Love Live + Yellow Magic Orchestra?!

One of my favorite Love Live! songs is “Suki desu ga Suki desu ka?.” It’s a tune by Hanayo and Kotori with a kind of funk/disco flair. What I might have discovered recently, however, is a more specific reference to 70s music. Namely, the song might be taking cues or paying homage to the electronic music and techno pioneers known as Yellow Magic Orchestra.

At about 1 minute 13 seconds into “Suki desu ga Suki desu ka,” there’s a particular melody during the following lyrics:

Soshite watashi dake o (Oh yeah, oh yeah!)
Mitsumete hoshii no (watashi dake mitsumete)

If you listen to Yellow Magic Orchestra’s hit song Technopolis, there’s a similar combination of notes early on in the song, at about 42 seconds in. Have a listen below:

What do you think? Mere coincidence or an intentional nod to the masters of electronic music?

[Apartment 507] Passionate Whispers: Hanayo Koizumi is the Best Love Live! Character

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To end off my Love Live! Character Spotlight series, I’ve written an article about my favorite school idol, Koizumi Hanayo.

May the rice be with you.

Fan vs. Official: Bokura no Love Live 12 + Love Live! School Idol Festival Thanksgiving 2016

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In my most recent trip to Japan, I attended two different Love Live! events in one day. The first was “Bokura no Love Live! 12,” a doujin event. The second was Love Live! Sukufesu Kanshasai 2016″ (School Idol Festival Thanksgiving 2016) in Ikebukuro, an official event held in celebration of the School Idol Festival game. The contrast between an event that revels in fan expression and one that presents everything in an official capacity is interesting to me, because I think it shows both the strengths and weaknesses of each approach to fandom.

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Though I had the opportunity to take a look at both, a question occurred to me as I was traveling from one to the other: if I could only go to one, which one would I choose? I took this from the perspective of a Koizumi Hanayo fan. At the doujin event, I could buy Hanayo-dedicated fan comics from people I knew were fans of Hanayo as much as I am (if not more!). I found a bunch of amazing comics and parody works, and I even got a couple of amazing tote bags that might be my favorite purchases of my entire Japan trip. There’s sort of an interesting magic to buying things in person that get lose with just ordering online, and it’s enhanced when you know the person behind the table put their heart and soul into it. Overall, it was one of the best highlights of my trip to Japan.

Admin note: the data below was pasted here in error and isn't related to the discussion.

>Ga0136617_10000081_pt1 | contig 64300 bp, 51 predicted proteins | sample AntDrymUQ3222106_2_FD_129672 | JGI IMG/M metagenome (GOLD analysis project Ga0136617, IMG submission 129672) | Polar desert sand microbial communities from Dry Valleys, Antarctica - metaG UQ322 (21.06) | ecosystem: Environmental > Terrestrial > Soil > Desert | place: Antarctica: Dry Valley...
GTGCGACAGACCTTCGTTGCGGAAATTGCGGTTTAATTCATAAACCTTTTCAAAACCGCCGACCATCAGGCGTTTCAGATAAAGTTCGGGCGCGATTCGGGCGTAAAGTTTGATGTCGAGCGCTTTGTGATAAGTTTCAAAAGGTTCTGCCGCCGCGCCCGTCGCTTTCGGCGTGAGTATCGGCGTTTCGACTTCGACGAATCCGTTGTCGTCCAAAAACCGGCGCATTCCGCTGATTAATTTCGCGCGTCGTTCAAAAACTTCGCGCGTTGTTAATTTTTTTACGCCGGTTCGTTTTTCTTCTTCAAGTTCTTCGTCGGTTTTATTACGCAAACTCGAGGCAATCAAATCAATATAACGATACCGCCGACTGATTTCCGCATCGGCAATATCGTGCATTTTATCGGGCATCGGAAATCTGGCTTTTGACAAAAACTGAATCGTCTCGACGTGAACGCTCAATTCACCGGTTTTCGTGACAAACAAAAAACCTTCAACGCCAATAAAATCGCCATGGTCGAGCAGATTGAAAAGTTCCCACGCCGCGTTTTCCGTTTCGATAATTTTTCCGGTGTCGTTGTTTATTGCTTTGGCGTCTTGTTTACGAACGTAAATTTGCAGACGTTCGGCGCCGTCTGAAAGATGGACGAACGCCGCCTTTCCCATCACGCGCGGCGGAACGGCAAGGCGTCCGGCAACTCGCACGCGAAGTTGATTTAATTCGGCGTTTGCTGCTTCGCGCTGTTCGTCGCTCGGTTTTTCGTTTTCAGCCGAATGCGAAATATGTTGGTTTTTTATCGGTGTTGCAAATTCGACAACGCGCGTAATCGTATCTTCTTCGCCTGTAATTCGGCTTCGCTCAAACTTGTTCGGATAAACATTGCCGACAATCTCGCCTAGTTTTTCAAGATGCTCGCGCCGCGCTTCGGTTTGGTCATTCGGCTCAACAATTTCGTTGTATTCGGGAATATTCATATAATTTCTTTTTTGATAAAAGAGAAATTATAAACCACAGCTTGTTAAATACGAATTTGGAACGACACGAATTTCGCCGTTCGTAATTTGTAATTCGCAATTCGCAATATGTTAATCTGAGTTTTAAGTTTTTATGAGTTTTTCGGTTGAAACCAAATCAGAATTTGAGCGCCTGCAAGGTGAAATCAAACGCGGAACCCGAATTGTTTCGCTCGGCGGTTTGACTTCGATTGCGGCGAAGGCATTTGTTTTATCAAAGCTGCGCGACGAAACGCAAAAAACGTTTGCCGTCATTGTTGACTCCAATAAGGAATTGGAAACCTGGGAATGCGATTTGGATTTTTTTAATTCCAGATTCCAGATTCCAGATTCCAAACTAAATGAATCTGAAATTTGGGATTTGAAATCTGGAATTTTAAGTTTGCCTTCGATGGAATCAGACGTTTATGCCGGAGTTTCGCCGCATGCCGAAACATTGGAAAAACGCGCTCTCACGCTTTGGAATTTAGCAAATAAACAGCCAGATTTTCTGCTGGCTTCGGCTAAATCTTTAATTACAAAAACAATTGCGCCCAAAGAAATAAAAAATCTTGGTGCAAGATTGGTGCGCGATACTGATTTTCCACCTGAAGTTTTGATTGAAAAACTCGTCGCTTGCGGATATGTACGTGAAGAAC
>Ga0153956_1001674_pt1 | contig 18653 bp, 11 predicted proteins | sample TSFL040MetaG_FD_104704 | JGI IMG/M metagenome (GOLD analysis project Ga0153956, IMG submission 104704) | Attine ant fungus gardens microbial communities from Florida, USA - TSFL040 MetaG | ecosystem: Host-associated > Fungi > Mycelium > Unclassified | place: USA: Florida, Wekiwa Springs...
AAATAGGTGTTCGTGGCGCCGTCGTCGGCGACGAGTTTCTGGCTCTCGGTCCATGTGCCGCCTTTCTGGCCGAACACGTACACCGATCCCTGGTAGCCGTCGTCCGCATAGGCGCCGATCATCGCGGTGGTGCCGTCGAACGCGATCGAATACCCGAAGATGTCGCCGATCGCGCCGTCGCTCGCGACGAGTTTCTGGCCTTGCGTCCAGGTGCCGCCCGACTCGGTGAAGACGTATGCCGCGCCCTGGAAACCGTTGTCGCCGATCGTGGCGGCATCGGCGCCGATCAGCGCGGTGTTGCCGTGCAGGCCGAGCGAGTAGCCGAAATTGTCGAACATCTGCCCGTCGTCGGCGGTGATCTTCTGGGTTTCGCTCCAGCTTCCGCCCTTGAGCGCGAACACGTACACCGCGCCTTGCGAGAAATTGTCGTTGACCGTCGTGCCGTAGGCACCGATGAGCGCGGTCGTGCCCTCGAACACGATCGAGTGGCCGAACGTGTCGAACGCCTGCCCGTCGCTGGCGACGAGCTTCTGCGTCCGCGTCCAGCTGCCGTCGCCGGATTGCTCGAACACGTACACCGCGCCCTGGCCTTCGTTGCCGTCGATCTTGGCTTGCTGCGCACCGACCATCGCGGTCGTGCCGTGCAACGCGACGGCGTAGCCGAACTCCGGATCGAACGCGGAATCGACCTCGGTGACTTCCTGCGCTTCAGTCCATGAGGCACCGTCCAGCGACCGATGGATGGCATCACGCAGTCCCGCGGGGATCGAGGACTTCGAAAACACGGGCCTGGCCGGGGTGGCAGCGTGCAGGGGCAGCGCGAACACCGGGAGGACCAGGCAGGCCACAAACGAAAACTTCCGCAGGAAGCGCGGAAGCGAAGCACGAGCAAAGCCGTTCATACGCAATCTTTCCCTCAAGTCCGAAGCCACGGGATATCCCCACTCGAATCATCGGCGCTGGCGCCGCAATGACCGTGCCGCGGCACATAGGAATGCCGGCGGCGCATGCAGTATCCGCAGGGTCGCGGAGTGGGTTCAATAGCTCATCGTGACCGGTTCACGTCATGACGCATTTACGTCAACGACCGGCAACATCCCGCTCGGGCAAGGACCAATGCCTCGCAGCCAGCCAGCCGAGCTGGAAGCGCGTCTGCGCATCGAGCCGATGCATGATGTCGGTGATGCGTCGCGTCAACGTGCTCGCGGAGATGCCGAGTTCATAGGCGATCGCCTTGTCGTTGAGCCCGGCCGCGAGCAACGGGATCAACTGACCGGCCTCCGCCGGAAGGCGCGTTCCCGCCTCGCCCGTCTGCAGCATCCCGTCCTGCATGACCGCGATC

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However, doujinshi are, of course, not official portrayals of the characters. This is in many ways the advantage of fanart, fanfiction, etc., but what’s also clear is that the fan material feeds off of the official presentation. Much for the art at “Bokura no Love Live! 12” was clearly inspired by the images found in magazines, the mobile game, and everywhere else. There is a kind of power to official merchandise because it presents the characters at their best, but it’s also limiting because they can’t stray too far off from what is deemed “okay.”

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For example, the shirts being sold at “Thanksgiving 2016” were all prints of existing art that could be found in lots of places, while the merchandise sold at “Bokura no Love Live! 12” felt a little more unique because they weren’t officially sanctioned images slapped onto clothing. That’s not to say official Love Live! merchandise has to look blunt and straightforward (I actually also got a swank Love Live! polo shirt just the day before these events), but they seem to lean in that direction.

Another instance of the difference between events has to do with yuri and pairings. Love Live! encourages yuri to a certain degree, but has to keep it implicit because it’s supposed to appeal to all sorts of people (and indeed I saw everything from little girls to businessmen at Thanksgiving 2016). A doujin event, on the other hand, can go as explicit as possible in more ways than one, and can even merge the innocent with the racy and have them all exist in one place. Characters can be drawn to fit the whims of the artists to a greater degree with the doujinshi, but they necessarily must feed off the source material at least to a certain extent. Nico/Maki doujinshi can go the distance, but the dynamic between them is rendered through the anime, the game, and other canon resources.

Official events also have resources on their side. One of the highlights of “Sukufesu Kanshasai 2016” was a live School Idol Festival game where nine different people played simultaneously, each one commanding one of the buttons by stepping on them. The cards being used where all nine of the μ’s girls, but with special outfits for the event, and they were surrounded in a mall by throngs of fans dancing and singing along. A doujin event really couldn’t pull that off to the same capacity, nor could they be the place to get official Love Live! Final μ’s Concert shirts, which were a popular item at both events that granted legitimacy to the wearer’s fandom.

The division between official and unofficial events can be rather gray because of how the two feed into each other. The output of fans, albeit more often in the form of monetary purchases, informs the official companies responsible for Love Live! just what the fans are into. The fans, as mentioned, take inspiration from the official material, and convert it, thus spreading the joy of Love Live! further.